Professor Pinker introduced the readers to some of the major constructs used in the English language, such as content-locatives, container-locatives, double-object datives, prepositional-datives, causatives and intransitives. He also gave an overview of various linguistic theories, such as Extreme Nativism, Radical Pragmatism and Linguistic Determinism. I find it very informative and interesting, especially the ingenious experiments conducted to test the theories and explore the cognitive capabilities of babies, monkeys and humans. It’s also fascinating to note the parallel between time and space as is drawn by the language.
From the $3.5 billion argument over the meaning of the event on September 11, to the use of metaphors and cuss words, to the application of game theory in relationship negotiations (such as attempted bribery) in our daily life, there are numerous examples demonstrating that linguistics and semantics are indeed an interesting and import part of our world. The humorous quotes and anecdotes throughout the book also helped display the charm of language.
While Professor Pinker spent a great deal of ink pointing out the mistakes in other linguistic theories, he did not present a concrete, coherent theory of his own. Even when he was refuting other theories, he seemed to be picking and choosing pieces so that they can be easily demolished. He could have at least done justice by presenting them in their entirety first.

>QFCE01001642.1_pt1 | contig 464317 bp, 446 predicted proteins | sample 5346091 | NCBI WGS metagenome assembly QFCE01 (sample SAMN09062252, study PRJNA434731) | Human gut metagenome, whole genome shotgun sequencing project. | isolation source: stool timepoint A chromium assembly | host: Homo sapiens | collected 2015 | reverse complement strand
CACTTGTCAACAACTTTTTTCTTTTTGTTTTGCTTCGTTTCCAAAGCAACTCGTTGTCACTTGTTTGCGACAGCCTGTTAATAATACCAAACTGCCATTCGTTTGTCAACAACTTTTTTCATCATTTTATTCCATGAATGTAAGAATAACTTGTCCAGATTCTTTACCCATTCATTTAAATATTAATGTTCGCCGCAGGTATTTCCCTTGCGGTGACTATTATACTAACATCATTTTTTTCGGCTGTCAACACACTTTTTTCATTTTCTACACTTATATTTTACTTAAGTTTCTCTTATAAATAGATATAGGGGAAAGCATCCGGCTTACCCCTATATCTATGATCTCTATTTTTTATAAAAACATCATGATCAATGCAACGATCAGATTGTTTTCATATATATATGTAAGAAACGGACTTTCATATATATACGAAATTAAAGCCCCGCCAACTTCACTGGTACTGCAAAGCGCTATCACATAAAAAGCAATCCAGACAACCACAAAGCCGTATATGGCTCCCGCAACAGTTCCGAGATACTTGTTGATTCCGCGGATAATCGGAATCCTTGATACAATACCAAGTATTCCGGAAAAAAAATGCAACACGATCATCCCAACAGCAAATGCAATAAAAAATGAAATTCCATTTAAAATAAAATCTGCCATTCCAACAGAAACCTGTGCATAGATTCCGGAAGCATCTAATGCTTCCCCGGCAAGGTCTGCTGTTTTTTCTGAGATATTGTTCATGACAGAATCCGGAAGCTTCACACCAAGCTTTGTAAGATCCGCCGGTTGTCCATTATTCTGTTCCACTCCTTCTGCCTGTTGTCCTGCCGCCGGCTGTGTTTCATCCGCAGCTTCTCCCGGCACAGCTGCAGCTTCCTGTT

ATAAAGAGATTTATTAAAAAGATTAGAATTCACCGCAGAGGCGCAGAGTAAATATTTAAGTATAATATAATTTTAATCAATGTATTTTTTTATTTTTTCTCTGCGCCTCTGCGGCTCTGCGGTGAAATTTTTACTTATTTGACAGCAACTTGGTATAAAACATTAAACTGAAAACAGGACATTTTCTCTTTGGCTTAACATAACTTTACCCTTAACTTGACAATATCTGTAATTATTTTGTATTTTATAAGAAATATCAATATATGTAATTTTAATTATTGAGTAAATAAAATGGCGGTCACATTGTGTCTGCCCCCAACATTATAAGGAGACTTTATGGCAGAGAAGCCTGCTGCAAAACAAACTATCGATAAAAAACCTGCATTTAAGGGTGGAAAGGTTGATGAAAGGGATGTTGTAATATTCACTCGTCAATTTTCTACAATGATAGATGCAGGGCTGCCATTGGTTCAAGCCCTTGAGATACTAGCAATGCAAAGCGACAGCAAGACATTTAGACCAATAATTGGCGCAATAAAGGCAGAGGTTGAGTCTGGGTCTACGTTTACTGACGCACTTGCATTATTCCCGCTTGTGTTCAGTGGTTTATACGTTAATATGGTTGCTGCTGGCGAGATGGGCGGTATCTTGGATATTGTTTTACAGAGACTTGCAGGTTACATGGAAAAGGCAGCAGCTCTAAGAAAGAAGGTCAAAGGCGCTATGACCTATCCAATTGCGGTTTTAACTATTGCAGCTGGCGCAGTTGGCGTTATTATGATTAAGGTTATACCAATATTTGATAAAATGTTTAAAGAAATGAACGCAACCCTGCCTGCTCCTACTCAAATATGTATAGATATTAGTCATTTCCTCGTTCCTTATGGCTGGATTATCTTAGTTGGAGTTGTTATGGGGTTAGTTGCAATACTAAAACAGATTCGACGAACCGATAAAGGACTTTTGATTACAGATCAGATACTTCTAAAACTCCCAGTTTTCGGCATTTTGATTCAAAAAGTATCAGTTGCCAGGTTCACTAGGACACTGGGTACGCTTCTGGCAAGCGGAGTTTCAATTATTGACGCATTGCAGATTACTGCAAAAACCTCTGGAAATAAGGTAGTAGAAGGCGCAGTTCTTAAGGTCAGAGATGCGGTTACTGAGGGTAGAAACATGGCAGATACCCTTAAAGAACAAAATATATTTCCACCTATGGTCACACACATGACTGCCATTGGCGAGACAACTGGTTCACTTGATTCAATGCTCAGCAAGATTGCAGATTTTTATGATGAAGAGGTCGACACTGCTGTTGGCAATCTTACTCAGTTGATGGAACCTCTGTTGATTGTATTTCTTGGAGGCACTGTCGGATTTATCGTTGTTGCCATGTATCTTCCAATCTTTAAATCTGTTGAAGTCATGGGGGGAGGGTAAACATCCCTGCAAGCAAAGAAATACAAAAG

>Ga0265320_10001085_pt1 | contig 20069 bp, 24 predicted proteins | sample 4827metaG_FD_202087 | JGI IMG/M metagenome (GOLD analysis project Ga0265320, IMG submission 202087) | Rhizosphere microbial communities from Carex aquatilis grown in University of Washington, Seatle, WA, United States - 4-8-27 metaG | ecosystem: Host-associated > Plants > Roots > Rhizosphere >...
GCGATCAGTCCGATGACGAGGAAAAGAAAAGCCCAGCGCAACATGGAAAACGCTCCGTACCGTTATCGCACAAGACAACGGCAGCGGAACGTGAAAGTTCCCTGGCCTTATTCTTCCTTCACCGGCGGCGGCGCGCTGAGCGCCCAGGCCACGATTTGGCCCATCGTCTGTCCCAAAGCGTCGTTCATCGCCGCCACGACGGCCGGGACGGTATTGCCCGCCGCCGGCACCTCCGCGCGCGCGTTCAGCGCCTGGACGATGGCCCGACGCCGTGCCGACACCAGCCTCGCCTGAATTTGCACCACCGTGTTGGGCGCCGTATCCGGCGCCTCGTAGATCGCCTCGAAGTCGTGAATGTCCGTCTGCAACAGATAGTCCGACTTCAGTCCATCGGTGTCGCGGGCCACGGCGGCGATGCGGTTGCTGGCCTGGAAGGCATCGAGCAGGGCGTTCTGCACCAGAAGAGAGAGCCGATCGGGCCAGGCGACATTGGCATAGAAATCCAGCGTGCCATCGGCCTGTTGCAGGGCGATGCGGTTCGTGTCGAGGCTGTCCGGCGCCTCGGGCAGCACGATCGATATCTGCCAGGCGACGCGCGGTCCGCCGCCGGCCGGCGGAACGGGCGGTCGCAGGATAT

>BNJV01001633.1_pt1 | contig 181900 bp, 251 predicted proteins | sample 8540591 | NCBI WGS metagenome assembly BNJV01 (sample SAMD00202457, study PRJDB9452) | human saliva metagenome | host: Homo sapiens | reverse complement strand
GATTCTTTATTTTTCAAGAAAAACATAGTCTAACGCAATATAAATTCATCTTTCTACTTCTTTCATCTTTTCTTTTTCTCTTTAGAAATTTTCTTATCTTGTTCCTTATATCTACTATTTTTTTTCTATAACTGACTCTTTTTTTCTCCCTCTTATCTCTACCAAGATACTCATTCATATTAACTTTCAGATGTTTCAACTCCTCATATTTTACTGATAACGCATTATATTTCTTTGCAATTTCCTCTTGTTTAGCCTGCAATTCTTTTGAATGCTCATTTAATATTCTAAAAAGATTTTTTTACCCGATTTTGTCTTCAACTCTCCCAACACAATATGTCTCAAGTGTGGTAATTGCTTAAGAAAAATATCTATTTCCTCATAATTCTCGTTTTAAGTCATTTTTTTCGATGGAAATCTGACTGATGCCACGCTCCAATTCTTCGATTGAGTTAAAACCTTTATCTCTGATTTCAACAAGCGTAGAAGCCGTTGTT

The book has no flow, at least to me. I found myself wondering in the maze, the “stuff”, of the author’s thoughts, with no clear path. At one point, when arguing against Extreme Nativism, he likened the elegant and versatile immune system of the human body to the wasteful, inefficient airport security checks, I almost gave up in exasperation. I had to really force myself to focus, to gleam more understanding and eventually finish the book.
- Video of Steven Pinker’s lecture on “The Stuff of Thought” @ Google
- Video of George Lakoff’s lecture on “The Political Mind” @ Google